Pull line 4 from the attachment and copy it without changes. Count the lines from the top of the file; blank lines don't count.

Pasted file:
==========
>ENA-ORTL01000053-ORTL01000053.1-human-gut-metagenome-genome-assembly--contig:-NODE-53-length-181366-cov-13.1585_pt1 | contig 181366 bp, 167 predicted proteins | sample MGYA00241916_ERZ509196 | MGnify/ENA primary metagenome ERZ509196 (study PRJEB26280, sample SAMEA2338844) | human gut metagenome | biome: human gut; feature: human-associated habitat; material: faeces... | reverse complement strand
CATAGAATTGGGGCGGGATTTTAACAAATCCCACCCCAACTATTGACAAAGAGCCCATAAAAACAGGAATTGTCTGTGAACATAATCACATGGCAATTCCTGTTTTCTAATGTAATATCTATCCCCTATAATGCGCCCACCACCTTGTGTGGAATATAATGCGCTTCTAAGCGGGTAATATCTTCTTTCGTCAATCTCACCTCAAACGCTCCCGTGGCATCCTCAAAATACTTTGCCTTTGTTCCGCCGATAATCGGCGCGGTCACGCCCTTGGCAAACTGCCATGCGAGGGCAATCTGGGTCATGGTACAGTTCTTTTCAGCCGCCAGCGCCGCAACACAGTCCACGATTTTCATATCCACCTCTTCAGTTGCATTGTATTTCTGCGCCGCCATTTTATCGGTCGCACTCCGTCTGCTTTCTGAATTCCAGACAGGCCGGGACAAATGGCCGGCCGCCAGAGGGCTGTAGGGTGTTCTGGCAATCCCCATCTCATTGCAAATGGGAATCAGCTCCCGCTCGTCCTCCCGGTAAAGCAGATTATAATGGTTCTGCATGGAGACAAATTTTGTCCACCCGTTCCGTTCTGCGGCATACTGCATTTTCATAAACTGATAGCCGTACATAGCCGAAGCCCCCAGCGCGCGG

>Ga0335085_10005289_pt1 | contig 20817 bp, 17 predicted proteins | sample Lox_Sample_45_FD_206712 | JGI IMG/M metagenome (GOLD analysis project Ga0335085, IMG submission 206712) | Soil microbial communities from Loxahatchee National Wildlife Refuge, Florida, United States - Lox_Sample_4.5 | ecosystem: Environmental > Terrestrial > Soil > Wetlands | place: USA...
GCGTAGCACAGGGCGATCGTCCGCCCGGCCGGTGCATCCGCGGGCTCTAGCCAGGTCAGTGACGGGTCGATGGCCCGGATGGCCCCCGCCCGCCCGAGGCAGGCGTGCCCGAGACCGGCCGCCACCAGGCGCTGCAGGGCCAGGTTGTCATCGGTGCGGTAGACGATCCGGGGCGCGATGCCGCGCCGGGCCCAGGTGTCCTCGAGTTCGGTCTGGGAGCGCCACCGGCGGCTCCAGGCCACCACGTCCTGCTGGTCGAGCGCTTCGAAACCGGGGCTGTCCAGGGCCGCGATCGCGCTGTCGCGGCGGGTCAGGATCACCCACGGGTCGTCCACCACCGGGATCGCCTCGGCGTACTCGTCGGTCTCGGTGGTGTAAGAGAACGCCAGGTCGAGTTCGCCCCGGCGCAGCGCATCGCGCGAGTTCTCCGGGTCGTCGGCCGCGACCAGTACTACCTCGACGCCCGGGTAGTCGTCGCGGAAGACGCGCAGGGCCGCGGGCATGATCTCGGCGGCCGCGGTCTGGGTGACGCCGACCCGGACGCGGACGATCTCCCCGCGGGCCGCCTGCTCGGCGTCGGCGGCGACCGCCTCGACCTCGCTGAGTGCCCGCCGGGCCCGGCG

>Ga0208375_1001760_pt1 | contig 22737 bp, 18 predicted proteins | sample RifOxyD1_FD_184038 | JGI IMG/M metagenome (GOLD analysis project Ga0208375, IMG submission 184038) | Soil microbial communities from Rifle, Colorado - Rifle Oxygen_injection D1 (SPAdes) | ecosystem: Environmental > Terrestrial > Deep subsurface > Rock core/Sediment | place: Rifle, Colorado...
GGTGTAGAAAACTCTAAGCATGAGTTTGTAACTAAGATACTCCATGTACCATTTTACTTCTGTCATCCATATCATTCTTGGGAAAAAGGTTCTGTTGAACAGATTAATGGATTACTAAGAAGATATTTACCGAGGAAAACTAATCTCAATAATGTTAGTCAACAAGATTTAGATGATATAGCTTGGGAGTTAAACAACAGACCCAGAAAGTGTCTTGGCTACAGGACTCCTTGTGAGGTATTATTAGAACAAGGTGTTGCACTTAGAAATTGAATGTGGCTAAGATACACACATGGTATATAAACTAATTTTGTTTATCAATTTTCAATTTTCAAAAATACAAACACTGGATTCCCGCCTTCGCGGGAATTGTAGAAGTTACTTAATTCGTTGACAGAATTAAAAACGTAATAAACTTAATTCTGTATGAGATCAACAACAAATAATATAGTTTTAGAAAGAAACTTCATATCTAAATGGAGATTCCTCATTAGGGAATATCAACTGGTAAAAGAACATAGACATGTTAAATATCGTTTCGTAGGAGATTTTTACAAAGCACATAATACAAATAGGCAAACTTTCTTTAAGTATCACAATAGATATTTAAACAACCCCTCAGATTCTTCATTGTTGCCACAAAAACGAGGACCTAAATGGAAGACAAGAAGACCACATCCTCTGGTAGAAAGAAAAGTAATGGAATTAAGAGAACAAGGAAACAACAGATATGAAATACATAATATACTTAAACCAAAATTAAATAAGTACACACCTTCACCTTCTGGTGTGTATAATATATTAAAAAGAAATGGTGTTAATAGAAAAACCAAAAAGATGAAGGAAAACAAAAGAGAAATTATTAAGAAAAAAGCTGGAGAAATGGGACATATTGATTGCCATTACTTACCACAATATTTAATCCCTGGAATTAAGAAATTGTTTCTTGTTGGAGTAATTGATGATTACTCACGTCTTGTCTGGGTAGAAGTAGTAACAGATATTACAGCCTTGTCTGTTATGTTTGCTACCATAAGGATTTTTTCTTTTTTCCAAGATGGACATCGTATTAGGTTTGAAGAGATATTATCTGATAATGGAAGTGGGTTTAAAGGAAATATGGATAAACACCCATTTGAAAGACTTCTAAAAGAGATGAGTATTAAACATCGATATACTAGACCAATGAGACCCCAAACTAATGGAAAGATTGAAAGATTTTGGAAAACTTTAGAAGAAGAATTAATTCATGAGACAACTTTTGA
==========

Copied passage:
GCGTAGCACAGGGCGATCGTCCGCCCGGCCGGTGCATCCGCGGGCTCTAGCCAGGTCAGTGACGGGTCGATGGCCCGGATGGCCCCCGCCCGCCCGAGGCAGGCGTGCCCGAGACCGGCCGCCACCAGGCGCTGCAGGGCCAGGTTGTCATCGGTGCGGTAGACGATCCGGGGCGCGATGCCGCGCCGGGCCCAGGTGTCCTCGAGTTCGGTCTGGGAGCGCCACCGGCGGCTCCAGGCCACCACGTCCTGCTGGTCGAGCGCTTCGAAACCGGGGCTGTCCAGGGCCGCGATCGCGCTGTCGCGGCGGGTCAGGATCACCCACGGGTCGTCCACCACCGGGATCGCCTCGGCGTACTCGTCGGTCTCGGTGGTGTAAGAGAACGCCAGGTCGAGTTCGCCCCGGCGCAGCGCATCGCGCGAGTTCTCCGGGTCGTCGGCCGCGACCAGTACTACCTCGACGCCCGGGTAGTCGTCGCGGAAGACGCGCAGGGCCGCGGGCATGATCTCGGCGGCCGCGGTCTGGGTGACGCCGACCCGGACGCGGACGATCTCCCCGCGGGCCGCCTGCTCGGCGTCGGCGGCGACCGCCTCGACCTCGCTGAGTGCCCGCCGGGCCCGGCG